Akalaba wanted to die on a Friday. He deemed a Friday good, perfect, especially if it didn't rain. He could almost feel it, dying beneath the sunset as the birds fluttered and children chanted. He would wear his warrior regalia and wield his sheathed sword. Then he would lie face up in a shallow grave.
Akalaba was a brave man. He was not afraid of death. Why be afraid of something inevitable. He was ready. Sleep, his people say, is a sample of what death feels like. You practice dying every time you fall asleep so that when your time comes, you've naturally become good at it.
His wife had died on a Monday, months prior, complications no one understood. She'd had no children, so her corpse was transported to her people. No one mourned her. And now, no one would mourn him too. Because no one was left in the compound to do so.
His mother had died on a Tuesday, his father on a Wednesday. His siblings, all long gone, had died on Thursday, Saturday and Sunday. Friday was the only day left to die.
Since there was no one in the compound to mourn him, he would hire the women who weep, and they would come and throw themselves about, wailing and shedding tears with so much drama. You give them a big bottle of hot drink, wrappers and small coins, which they share among themselves, and they would get the job done. He had hired them when his father died. When a man dies, the least he can get is tumultuous weeping in his compound.
No one had known his father's age. He was buried in the middle of his compound the way a chief is buried, an apple tree planted over his head. He had been extremely old. He was born years before the first church was built in the community. Yet it was shocking when he died, for he had ridden a bicycle that morning to his farm, and many had extolled his extraordinary strength. His siblings had died like that too—you see them today, tomorrow you hear they're gone.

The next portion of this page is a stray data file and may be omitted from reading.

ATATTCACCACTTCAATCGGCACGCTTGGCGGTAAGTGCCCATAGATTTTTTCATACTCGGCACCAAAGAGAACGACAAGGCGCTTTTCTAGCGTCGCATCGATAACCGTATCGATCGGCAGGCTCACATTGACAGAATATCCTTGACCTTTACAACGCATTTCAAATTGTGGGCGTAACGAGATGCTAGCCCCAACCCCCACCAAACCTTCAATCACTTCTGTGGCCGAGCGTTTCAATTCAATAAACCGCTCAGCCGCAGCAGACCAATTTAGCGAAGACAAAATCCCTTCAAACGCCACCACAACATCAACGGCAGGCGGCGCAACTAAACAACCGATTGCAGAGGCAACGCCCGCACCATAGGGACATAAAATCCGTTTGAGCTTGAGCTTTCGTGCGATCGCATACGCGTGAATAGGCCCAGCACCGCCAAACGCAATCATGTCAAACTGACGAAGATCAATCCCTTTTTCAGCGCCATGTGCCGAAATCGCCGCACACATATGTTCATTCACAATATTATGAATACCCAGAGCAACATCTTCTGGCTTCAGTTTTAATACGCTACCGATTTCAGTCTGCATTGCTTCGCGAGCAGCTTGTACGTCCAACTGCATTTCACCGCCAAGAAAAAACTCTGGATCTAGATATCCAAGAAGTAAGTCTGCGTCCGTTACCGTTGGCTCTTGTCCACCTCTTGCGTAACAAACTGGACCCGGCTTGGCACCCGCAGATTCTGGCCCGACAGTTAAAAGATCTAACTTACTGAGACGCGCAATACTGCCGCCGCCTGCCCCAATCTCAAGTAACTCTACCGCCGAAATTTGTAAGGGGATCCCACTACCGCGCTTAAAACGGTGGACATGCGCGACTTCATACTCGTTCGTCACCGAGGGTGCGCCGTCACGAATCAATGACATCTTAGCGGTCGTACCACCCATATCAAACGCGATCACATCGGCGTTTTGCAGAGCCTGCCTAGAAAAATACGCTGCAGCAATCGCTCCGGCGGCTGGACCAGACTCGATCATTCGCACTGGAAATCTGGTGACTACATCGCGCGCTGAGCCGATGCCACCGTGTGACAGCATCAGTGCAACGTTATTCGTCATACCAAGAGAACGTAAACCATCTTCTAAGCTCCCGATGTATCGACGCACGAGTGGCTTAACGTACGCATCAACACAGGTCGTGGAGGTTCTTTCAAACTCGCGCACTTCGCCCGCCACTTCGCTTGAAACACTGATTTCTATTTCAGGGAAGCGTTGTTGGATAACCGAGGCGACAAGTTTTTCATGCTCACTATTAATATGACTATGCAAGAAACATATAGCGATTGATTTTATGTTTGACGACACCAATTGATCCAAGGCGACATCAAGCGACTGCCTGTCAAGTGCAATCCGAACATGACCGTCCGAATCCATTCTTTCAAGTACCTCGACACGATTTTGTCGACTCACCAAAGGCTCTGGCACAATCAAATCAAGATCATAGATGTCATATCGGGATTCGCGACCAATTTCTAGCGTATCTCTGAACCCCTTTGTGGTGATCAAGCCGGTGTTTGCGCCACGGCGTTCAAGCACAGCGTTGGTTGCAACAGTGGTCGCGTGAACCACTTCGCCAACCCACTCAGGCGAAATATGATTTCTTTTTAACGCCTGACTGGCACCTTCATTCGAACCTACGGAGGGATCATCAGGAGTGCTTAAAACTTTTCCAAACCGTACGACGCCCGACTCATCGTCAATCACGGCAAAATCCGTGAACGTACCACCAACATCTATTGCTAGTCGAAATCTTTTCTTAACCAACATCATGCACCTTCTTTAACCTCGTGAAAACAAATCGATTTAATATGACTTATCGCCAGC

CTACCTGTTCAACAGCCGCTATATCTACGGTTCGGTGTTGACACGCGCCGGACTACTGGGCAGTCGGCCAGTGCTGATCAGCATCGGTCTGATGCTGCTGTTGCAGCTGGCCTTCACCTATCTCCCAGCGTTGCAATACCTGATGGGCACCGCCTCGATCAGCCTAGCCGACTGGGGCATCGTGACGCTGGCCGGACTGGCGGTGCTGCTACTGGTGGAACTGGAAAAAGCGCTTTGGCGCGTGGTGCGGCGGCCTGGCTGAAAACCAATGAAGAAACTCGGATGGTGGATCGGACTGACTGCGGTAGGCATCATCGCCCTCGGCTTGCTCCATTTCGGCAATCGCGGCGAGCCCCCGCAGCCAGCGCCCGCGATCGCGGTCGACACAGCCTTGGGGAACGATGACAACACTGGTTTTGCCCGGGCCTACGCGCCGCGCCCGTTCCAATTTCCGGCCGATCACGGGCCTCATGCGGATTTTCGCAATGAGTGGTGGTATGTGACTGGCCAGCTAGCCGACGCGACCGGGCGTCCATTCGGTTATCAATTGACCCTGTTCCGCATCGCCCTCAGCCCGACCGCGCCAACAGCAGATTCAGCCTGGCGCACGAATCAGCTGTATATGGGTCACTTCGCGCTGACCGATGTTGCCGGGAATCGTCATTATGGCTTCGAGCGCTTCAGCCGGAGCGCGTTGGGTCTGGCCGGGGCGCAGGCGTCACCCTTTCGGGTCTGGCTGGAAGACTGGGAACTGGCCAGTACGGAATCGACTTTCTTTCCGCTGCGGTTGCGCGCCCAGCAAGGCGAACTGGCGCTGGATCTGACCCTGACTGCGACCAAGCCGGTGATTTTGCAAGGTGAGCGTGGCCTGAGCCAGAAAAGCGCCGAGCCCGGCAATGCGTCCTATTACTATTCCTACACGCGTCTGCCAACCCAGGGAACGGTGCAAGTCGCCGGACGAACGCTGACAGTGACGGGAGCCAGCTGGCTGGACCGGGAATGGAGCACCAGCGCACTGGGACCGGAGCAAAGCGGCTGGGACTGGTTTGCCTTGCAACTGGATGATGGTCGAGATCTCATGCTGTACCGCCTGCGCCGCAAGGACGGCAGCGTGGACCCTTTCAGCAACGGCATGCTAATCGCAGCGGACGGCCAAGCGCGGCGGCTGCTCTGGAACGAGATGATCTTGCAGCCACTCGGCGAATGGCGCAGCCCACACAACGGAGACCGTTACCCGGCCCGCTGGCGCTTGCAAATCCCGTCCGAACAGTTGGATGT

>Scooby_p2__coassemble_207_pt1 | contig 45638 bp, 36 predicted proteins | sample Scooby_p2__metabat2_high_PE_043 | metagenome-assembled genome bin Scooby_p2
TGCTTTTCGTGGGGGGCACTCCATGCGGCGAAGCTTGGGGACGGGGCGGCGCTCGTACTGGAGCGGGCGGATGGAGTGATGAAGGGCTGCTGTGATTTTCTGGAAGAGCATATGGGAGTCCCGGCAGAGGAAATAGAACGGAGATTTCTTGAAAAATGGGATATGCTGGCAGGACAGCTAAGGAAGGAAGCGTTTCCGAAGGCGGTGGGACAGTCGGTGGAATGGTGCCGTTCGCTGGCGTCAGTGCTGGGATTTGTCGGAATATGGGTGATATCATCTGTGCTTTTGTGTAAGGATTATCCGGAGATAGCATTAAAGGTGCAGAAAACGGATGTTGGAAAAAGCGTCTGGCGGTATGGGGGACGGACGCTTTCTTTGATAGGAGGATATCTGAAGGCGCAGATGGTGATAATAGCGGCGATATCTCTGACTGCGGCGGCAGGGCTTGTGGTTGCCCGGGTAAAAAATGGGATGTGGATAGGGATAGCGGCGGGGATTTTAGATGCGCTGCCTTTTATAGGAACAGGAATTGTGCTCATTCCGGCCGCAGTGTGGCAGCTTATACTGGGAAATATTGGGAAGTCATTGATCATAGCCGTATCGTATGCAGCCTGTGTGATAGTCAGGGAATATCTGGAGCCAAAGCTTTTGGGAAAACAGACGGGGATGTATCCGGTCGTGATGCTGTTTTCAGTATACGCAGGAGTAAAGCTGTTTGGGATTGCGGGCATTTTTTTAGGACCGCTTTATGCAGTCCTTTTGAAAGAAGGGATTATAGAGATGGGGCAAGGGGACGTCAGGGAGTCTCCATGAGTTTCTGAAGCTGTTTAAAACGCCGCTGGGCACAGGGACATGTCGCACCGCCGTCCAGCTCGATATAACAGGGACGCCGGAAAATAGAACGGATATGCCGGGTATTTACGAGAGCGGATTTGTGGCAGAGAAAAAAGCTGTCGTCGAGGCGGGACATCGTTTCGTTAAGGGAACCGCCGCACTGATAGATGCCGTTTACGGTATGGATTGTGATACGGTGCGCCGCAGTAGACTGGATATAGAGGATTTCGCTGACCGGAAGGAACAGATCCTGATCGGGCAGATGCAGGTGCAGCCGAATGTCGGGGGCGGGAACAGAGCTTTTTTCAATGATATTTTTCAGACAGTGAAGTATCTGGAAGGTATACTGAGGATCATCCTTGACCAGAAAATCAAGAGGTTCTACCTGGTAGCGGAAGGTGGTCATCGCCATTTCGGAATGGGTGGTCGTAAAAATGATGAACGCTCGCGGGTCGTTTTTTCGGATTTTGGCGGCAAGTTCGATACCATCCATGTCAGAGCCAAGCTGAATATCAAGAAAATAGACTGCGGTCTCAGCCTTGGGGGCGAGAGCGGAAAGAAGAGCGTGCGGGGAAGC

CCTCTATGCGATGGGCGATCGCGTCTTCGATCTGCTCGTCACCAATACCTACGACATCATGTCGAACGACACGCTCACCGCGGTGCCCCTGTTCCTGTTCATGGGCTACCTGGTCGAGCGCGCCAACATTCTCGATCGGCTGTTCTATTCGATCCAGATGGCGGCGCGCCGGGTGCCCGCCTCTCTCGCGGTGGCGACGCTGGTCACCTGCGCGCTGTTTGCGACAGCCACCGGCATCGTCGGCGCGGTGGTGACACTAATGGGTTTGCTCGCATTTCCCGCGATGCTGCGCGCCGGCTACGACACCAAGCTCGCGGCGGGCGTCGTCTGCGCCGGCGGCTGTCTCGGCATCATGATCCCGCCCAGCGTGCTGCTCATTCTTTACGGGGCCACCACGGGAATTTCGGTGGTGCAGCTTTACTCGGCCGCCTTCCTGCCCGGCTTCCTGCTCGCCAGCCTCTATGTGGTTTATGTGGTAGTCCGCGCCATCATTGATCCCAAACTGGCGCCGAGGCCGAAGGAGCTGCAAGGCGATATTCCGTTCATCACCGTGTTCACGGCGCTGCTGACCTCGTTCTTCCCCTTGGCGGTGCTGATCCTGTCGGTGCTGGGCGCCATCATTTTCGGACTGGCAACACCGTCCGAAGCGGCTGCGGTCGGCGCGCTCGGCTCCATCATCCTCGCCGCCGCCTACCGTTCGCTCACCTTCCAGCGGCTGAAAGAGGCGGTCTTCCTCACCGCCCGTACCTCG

It was the shock they say killed his mother.
That was why Akalaba thought it wise that a man should choose a day to die so that his death doesn't shock others so much that it kills them. Why allow the universe to choose a day for you when you can choose one for yourself. He would announce his departure from this world, and the community would be prepared. They would know that on a Friday evening, Akalaba would leave them.
He started making plans. He couldn't afford a coffin; those were expensive—only the wealthy used coffins. And if you had a porous compound, the community touts would dig up the coffin at night and sell it to someone else.
Akalaba would bury himself in front of his compound where he can stop people from invading his property. He would lock the place up and bury himself with the keys.
But before then, he thought it proper that whoever came to bid him farewell should have something to drink. He would buy freshly tapped palm wine and keep it overnight so that it would be more alcoholic. The people would also need to eat. He prepared food, melon soup, his favourite. They would see him for the last time with the taste of his melon on their tongues.
He swept the compound and set stools for people to sit. He pictured the men and women with morsels of his melon gliding down their throats.
The last place he visited was the pepper soup joint, the place where he cleared his head with cool palm wine and pepper soup. He always went there when life's anxieties were overwhelming. There was usually a live band playing loud music and women shaking their buttocks. Akalaba joined them in dancing and had so much pepper soup that he threw up.
The people had never seen him that animated before; he was always sat quietly at a corner like a neutral spectator. As he was offered water to calm himself, he took the opportunity to invite the people to his burial the following day. They concluded he was just extremely drunk and gave him more water.
Akalaba slept off drunk on his burial eve. He had announced his upcoming demise to the community. Even though no one had come to say goodbye, he wouldn't let up. His shallow grave was ready. He napped, rehearsing his death for the final time.
The next day he was prepared, and once it was sundown, he dressed up and jumped into his grave. He lay in there and closed his eyes. The floor was damp, his back got cold. He could hear the chatter of life above him. There was rustling. There was fluttering. Then there was quietness.
He felt dizzy as his life seemed to play out before him. The pictures were hazy, flashing in and out in disarray. Then there was quietness, again. There was rumbling. There was drizzling. Then there was heavy rain.
Akalaba climbed out drenched. He would need to die some other day.
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